Quality Score is a vital element you should master when dealing with PPC ads. This element significantly impacts the cost and effectiveness of your PPC campaigns. Ideally, Google Quality Score is a major factor that determines how your PPC will perform and how much you will pay per click. Read along to learn more about PPC Quality Score and how it effects your overall PPC strategy.
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What Exactly is PPC Quality Score and Why Does It Matter?
Quality Score is a tool that Google uses to determine the quality of your PPC ads in comparison to other advertisers. More specifically, it is an estimation of the quality of your PPC ads that impacts your ad groups and campaigns.
Factors that determine the Quality Score of your PPC ads include:
- Ad relevance
- Click-through rate (CTR)
- Landing page quality and relevance
- Keyword relevance
- Your historical Google Ad performance
While no single Quality Score component is more important than the other, having a relevant ad will mean more people will see and click your ad. Google Quality Score isn’t a key performance indicator (KPI) but a crucial diagnostic tool.
Why Does Your Quality Score Matter?
Quality Score has a direct impact on the performance of your PPC campaigns. Your PPC ads and landing pages are rated on a scale of one to ten based on their relevance to your target audience.
While every marketer wants their ads to appear on top of search results pages, if your Quality Score is low, your ad won’t be anywhere near position two or three on search results pages. Besides the positioning of your ad, Quality Score will determine your cost per click and conversion.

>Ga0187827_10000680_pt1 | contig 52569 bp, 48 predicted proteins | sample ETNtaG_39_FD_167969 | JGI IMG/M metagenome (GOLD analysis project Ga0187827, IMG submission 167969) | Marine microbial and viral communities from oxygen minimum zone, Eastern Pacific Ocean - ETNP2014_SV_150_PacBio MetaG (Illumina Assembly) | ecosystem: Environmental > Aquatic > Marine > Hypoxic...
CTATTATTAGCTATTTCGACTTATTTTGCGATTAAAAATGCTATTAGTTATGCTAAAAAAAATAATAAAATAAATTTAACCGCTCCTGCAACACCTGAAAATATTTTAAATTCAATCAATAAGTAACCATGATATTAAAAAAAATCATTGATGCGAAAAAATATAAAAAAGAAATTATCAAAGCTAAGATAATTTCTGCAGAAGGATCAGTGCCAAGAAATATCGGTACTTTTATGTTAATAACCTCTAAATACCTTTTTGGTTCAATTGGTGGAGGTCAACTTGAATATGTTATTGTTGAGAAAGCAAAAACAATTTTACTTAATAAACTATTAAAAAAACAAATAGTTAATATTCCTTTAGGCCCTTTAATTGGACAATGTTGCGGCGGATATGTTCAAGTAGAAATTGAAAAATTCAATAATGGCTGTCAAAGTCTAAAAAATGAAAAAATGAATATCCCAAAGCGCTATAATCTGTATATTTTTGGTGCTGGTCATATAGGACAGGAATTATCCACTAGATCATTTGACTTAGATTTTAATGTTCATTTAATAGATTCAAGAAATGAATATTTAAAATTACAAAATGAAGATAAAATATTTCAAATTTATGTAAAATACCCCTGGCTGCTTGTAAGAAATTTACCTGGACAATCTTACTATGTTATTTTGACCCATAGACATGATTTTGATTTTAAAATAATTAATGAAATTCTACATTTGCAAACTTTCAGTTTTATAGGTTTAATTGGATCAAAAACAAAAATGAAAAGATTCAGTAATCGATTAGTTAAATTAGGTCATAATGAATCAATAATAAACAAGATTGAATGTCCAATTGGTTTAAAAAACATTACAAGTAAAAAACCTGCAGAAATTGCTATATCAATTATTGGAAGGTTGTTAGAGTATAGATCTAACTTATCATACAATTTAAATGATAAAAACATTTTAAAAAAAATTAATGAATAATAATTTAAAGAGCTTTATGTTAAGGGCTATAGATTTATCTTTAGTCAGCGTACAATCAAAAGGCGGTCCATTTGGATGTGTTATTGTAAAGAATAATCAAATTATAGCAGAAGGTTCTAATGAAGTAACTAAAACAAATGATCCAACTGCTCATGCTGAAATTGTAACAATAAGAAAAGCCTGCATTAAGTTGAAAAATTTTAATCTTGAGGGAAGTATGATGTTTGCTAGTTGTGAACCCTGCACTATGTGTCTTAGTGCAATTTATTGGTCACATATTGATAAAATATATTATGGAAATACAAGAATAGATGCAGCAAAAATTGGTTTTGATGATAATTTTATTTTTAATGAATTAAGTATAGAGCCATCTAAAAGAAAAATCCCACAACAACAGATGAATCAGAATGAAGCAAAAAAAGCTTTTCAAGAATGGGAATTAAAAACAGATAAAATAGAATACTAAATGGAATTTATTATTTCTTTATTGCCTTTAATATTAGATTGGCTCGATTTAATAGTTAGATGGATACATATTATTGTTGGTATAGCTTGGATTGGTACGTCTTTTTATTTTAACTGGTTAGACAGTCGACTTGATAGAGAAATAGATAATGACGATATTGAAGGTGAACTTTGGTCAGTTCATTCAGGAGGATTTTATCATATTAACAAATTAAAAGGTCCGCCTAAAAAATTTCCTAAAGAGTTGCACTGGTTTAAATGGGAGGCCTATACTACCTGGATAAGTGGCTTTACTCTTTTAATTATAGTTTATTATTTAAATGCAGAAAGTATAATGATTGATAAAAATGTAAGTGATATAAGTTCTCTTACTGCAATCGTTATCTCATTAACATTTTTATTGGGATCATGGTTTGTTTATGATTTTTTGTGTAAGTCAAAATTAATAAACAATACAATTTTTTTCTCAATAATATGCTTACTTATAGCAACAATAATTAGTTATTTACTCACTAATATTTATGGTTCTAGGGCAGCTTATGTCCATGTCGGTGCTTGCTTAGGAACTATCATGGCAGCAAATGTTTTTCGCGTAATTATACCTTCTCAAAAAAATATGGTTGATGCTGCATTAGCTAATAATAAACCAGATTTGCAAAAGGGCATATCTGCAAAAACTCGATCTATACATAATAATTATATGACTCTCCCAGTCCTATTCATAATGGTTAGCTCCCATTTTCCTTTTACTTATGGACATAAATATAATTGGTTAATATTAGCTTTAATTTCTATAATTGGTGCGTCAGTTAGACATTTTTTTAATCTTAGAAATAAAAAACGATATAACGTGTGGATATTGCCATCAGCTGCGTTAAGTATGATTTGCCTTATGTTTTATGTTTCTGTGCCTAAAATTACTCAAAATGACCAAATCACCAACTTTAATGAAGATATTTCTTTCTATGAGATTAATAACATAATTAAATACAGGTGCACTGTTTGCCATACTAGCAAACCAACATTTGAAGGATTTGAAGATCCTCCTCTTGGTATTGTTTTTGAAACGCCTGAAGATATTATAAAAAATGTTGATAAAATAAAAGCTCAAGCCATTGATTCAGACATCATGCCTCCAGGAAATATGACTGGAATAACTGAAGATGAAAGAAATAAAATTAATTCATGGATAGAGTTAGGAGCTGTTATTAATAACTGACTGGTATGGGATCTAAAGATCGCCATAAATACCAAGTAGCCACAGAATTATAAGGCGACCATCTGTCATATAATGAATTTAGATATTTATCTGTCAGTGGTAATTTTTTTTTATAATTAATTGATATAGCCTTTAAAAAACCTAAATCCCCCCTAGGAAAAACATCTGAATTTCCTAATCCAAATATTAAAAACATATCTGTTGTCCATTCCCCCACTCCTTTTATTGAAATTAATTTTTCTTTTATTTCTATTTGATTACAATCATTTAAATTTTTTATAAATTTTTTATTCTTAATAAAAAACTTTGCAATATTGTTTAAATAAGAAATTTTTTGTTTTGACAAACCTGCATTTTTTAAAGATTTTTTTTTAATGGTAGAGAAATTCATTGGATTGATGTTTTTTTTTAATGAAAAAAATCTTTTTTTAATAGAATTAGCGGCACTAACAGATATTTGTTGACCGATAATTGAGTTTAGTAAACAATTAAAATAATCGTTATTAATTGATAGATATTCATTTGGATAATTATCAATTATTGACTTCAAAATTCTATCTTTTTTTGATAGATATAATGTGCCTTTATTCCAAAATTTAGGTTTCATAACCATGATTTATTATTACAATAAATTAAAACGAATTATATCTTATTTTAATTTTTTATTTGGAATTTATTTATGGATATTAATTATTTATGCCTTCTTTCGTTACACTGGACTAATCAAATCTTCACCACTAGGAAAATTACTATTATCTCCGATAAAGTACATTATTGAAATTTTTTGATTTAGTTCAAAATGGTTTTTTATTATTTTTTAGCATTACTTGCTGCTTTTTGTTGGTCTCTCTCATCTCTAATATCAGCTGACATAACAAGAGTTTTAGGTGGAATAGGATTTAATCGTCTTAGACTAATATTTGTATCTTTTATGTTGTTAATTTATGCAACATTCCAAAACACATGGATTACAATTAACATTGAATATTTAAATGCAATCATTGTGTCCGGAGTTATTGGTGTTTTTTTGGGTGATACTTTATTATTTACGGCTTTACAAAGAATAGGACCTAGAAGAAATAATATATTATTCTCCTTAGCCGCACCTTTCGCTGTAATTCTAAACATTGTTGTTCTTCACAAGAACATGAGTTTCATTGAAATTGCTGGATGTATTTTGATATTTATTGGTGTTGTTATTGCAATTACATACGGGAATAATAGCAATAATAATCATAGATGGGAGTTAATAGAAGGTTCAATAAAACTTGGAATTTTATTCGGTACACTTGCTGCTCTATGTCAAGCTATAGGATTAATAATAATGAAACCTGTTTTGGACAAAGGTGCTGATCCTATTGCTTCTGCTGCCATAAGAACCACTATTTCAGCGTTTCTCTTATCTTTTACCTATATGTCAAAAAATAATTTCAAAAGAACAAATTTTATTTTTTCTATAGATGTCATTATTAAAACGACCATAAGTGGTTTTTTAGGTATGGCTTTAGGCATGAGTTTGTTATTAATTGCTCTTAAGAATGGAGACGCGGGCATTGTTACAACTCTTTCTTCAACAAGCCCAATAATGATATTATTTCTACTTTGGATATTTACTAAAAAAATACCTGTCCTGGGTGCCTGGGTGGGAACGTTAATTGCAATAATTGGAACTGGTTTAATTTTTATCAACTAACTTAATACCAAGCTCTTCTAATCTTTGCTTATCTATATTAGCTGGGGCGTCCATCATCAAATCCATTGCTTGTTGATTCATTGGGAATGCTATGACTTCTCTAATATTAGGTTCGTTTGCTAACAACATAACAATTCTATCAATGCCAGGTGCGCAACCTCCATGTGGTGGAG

Optimizing your Quality Score is vital for your PPC ads’ success and cost. A higher score means lower PPC marketing costs and vice versa. As such, your goal should always be to improve the quality score for your ad to get better results (we’ll look into this later in this post).
Types of Quality Score
To better understand Google Quality Score, let’s look at the various types of scores:
Account-Level Quality Score
This score is based on the historical performance of keywords in your ad account. For example, if your ad account has many keywords with a low score and click-through rate (CTR) with poor historical performance, your account’s general Quality Score will be lower. This also means the new keywords you add will start at lower Quality Scores.
Keyword-Level Quality Score
This refers to the score that Google assigns to your keywords and is visible in the Google Ads interface. The score is rated from 1 to 10 and represents the performance of search queries that match your keyword.